Q: I WORK in the service industry and I often receive performance bonuses on top of my hourly rate. I also work a lot of hours (50 to 60 hours!) per week. My friend recently saw my paystub and said my overtime pay is wrong because it doesn’t include my bonus. Is this right? How should my overtime be computed?
A: Your friend is right as your overtime pay should consider your hourly wages, plus the amount of your performance bonus. This will result in a higher overtime rate and will increase your take-home pay.
The overtime pay required by law is computed on the basis of the employee’s “regular rate” of pay. If the employee receives only an hourly rate, then the hourly rate is the regular rate. Employees may be paid in more than one way, for example, an hourly rate and a bonus..
However, if the employee is paid an hourly rate plus some other type of compensation, and the employee works overtime too, then the employee’s “regular rate” for purposes of computing overtime, must be determined.
Therefore, employees who receive a nondiscretionary bonus for their productivity or performance, will need to have their bonus included in the computation of any overtime pay. The bonus is apportioned over the workweeks in which the bonus was earned. For example: The employee receives an hourly rate of $15 per hour, and receives a performance bonus of $2000 in a 6-month period (or 26 weeks). The employee’s normal overtime rate would be $22.50. However, since the bonus is part of the employee’s wages, then the employee’s overtime rate should be $25.38, not $22.50. The difference of $2.88 per hour may become significant when spread over a long time.
Other situations where the overtime rate is increased based on the methods of compensation include instances when employees are additionally paid shift differential pay, piece rate pay, or commissions (generally for inside salespersons or employees at retail or service establishments).
Whether the difference is cents or several hundred dollars, California has consistently upheld the public policy of paying employees’ overtime pay correctly. Consider the following cases:
Hourly employees at the Sutter West Bay Hospitals sued their employer in a class action claiming that, among other things, the employer failed to include the hourly employees’ non-discretionary performance bonuses in the calculation of their employees’ overtime pay. Thus, the employees were not correctly paid for their overtime work, as required under California laws.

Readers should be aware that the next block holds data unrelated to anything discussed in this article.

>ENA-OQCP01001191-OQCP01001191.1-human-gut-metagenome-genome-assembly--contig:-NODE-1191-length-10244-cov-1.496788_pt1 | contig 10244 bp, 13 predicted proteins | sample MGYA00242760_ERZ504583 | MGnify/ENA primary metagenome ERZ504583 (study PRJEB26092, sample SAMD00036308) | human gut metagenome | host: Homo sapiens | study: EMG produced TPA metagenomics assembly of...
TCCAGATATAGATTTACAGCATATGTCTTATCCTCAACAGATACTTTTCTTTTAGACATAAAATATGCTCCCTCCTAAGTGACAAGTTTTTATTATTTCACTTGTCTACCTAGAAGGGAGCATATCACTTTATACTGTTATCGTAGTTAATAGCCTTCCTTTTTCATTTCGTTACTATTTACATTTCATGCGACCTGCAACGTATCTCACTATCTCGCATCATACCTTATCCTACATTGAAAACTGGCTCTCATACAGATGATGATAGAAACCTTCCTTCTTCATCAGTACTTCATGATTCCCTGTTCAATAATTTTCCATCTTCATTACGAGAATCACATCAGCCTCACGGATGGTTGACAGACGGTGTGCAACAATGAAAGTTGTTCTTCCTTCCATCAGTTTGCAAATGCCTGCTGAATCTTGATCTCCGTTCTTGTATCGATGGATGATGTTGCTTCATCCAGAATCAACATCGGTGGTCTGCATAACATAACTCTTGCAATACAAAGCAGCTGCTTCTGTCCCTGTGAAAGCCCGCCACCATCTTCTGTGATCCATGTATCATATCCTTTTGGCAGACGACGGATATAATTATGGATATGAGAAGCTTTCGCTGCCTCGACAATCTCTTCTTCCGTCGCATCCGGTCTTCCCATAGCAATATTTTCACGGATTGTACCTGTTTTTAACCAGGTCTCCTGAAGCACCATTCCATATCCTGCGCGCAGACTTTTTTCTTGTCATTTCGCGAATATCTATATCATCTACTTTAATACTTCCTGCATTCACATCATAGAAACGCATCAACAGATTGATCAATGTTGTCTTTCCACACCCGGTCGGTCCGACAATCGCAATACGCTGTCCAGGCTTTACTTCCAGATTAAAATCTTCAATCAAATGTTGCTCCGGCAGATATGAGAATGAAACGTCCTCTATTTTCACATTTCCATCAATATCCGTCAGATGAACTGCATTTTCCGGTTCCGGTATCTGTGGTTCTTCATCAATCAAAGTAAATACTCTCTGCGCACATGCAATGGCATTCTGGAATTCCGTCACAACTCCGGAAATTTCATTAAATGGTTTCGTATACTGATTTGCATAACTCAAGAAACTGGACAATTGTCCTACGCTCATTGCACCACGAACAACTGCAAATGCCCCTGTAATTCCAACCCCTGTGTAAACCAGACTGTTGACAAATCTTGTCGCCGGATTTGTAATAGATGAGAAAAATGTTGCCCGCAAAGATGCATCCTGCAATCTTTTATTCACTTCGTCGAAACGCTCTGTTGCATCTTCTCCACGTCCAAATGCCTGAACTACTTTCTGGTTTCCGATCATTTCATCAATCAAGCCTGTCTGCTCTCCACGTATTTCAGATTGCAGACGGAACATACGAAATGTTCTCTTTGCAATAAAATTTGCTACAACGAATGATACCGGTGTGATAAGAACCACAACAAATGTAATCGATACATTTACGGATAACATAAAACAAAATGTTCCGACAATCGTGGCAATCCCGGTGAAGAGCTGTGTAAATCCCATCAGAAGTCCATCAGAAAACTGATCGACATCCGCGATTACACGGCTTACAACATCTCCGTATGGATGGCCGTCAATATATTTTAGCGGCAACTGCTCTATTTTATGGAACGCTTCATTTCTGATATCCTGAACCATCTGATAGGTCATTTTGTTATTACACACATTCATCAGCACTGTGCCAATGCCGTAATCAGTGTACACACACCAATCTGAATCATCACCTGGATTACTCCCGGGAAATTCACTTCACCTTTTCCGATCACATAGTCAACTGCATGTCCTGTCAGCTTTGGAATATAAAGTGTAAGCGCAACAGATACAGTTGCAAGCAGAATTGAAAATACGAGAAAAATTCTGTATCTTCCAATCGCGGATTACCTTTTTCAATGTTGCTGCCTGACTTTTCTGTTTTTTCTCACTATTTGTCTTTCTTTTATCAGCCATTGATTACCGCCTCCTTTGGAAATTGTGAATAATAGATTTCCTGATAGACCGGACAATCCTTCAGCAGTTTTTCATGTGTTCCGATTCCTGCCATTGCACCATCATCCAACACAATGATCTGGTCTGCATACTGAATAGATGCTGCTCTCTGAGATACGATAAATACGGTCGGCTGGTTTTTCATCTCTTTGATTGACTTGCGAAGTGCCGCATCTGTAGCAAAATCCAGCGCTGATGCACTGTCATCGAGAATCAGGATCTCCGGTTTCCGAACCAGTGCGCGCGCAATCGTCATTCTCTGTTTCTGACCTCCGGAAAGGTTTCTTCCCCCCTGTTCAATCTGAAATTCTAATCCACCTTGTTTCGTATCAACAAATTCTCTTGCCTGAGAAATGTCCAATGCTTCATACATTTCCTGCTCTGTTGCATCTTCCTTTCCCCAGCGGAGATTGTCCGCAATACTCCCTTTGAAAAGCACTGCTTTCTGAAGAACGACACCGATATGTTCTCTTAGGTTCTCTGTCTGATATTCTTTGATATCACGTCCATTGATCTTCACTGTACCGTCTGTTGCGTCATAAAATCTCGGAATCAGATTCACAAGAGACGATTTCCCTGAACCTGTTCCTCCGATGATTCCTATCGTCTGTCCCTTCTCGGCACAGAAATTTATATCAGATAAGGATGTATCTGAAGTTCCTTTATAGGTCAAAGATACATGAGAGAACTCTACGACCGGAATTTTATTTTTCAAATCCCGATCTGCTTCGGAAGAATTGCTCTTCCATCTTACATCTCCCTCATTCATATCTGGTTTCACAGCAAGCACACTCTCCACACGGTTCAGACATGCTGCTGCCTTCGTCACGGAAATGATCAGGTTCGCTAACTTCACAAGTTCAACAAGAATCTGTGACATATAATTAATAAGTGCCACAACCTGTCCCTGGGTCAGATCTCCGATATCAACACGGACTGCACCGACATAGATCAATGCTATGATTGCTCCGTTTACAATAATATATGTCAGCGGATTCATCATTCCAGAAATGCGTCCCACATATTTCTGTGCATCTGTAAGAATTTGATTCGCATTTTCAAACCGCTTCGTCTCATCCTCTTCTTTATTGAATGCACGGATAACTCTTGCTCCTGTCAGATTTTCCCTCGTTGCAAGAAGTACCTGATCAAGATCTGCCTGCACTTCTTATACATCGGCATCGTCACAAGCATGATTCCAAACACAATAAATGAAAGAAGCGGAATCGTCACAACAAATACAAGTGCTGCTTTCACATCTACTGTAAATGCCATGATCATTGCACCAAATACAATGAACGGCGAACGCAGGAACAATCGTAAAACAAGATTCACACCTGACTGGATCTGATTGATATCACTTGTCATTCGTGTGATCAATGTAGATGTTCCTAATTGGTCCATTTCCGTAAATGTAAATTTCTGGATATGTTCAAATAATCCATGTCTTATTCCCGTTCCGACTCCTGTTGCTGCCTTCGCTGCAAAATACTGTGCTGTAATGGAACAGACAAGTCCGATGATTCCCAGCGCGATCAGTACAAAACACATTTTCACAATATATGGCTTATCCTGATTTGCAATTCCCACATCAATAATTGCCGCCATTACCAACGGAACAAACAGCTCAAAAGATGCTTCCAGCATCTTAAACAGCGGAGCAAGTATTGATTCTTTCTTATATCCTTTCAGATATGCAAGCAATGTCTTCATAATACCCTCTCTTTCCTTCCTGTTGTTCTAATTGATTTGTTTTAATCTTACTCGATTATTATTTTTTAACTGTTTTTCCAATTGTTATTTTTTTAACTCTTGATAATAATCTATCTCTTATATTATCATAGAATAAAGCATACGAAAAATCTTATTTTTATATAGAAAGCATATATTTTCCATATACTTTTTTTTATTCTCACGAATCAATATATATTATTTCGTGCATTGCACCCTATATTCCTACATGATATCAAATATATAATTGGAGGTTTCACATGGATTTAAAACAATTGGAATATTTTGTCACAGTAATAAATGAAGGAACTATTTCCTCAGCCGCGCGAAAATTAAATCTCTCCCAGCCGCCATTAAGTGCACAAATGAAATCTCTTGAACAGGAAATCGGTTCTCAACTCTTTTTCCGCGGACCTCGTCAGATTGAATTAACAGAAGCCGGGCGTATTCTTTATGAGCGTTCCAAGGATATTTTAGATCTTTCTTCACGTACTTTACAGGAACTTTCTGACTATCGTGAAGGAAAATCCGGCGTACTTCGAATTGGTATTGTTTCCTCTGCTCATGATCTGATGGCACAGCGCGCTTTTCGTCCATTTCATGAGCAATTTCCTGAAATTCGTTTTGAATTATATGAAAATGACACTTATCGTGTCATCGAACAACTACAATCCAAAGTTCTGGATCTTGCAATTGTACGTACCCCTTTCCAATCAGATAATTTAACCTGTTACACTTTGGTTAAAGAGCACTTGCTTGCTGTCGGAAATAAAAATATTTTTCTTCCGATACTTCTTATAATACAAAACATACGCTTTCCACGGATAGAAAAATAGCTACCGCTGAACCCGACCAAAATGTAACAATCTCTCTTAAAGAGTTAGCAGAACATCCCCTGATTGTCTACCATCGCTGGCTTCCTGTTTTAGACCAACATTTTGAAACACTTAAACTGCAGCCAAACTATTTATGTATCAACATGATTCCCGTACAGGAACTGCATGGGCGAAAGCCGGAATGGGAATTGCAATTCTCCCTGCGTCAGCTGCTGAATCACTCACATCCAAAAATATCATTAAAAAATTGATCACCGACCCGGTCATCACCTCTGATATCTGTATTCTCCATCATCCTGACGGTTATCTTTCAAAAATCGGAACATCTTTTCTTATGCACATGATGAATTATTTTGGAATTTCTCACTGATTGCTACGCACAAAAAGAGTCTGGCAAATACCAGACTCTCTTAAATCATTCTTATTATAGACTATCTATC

West Covina Corporate Fitness, which operates a Gold’s Gym fitness facility, was sued in a class action by its employees, who are claiming that their employer did not include their commission wages in computing their overtime pay. The employees claimed that by excluding their commissions, the employer reduced the actual amount of overtime pay that they were legally entitled to.
These two lawsuits, and no doubt, many others, continue to be pending in court.
Determining the correct amount of your overtime compensation under the law can be highly technical and may become confusing. However, correct application of the law may mean more wages to benefit you and your family.
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The Law Offices of C. Joe Sayas, Jr. welcomes inquiries about this topic. All inquiries are confidential and at no-cost. You can contact the office at (818) 291-0088 or visit www.joesayaslaw.com.
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C. Joe Sayas, Jr., Esq. is an experienced trial attorney who has successfully obtained significant recoveries for thousands of employees and consumers. He is named Top Labor & Employment Attorney in California by the Daily Journal, consistently Aselected as Super Lawyer by the Los Angeles Magazine, and is a member of the Million Dollar-Advocates Forum.